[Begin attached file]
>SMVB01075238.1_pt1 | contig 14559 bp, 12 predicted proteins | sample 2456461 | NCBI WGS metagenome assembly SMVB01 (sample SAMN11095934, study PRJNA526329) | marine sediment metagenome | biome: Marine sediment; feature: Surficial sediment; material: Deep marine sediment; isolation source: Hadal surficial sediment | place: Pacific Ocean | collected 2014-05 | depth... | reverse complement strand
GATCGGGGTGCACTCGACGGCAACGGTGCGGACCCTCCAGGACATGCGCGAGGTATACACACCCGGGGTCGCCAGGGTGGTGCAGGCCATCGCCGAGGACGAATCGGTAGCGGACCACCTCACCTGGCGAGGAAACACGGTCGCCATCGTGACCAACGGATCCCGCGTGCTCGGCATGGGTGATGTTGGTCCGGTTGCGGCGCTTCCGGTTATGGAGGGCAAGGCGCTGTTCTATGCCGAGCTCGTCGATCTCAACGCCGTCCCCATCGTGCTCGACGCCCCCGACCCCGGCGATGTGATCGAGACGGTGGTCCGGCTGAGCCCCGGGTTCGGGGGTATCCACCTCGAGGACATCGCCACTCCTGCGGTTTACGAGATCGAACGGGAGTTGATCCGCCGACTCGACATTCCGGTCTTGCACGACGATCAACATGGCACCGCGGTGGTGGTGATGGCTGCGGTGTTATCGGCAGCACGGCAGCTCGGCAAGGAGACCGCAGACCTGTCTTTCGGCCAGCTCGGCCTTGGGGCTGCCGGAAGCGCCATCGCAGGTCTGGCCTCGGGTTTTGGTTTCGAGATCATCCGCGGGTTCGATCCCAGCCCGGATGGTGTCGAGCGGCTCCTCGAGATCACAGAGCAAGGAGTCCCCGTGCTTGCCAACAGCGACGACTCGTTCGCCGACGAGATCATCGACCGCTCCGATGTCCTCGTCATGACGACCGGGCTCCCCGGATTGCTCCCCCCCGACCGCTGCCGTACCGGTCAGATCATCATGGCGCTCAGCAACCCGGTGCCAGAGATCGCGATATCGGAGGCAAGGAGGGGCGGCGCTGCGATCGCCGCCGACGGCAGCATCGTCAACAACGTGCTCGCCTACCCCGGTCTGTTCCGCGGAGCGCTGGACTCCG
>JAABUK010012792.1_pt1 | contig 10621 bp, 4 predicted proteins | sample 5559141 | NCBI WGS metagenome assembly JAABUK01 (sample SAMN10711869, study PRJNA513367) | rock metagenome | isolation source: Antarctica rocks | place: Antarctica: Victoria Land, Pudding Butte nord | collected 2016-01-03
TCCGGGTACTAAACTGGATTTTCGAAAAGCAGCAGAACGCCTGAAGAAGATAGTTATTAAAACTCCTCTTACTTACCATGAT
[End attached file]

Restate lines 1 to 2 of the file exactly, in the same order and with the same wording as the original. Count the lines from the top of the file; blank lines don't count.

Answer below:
>SMVB01075238.1_pt1 | contig 14559 bp, 12 predicted proteins | sample 2456461 | NCBI WGS metagenome assembly SMVB01 (sample SAMN11095934, study PRJNA526329) | marine sediment metagenome | biome: Marine sediment; feature: Surficial sediment; material: Deep marine sediment; isolation source: Hadal surficial sediment | place: Pacific Ocean | collected 2014-05 | depth... | reverse complement strand
GATCGGGGTGCACTCGACGGCAACGGTGCGGACCCTCCAGGACATGCGCGAGGTATACACACCCGGGGTCGCCAGGGTGGTGCAGGCCATCGCCGAGGACGAATCGGTAGCGGACCACCTCACCTGGCGAGGAAACACGGTCGCCATCGTGACCAACGGATCCCGCGTGCTCGGCATGGGTGATGTTGGTCCGGTTGCGGCGCTTCCGGTTATGGAGGGCAAGGCGCTGTTCTATGCCGAGCTCGTCGATCTCAACGCCGTCCCCATCGTGCTCGACGCCCCCGACCCCGGCGATGTGATCGAGACGGTGGTCCGGCTGAGCCCCGGGTTCGGGGGTATCCACCTCGAGGACATCGCCACTCCTGCGGTTTACGAGATCGAACGGGAGTTGATCCGCCGACTCGACATTCCGGTCTTGCACGACGATCAACATGGCACCGCGGTGGTGGTGATGGCTGCGGTGTTATCGGCAGCACGGCAGCTCGGCAAGGAGACCGCAGACCTGTCTTTCGGCCAGCTCGGCCTTGGGGCTGCCGGAAGCGCCATCGCAGGTCTGGCCTCGGGTTTTGGTTTCGAGATCATCCGCGGGTTCGATCCCAGCCCGGATGGTGTCGAGCGGCTCCTCGAGATCACAGAGCAAGGAGTCCCCGTGCTTGCCAACAGCGACGACTCGTTCGCCGACGAGATCATCGACCGCTCCGATGTCCTCGTCATGACGACCGGGCTCCCCGGATTGCTCCCCCCCGACCGCTGCCGTACCGGTCAGATCATCATGGCGCTCAGCAACCCGGTGCCAGAGATCGCGATATCGGAGGCAAGGAGGGGCGGCGCTGCGATCGCCGCCGACGGCAGCATCGTCAACAACGTGCTCGCCTACCCCGGTCTGTTCCGCGGAGCGCTGGACTCCG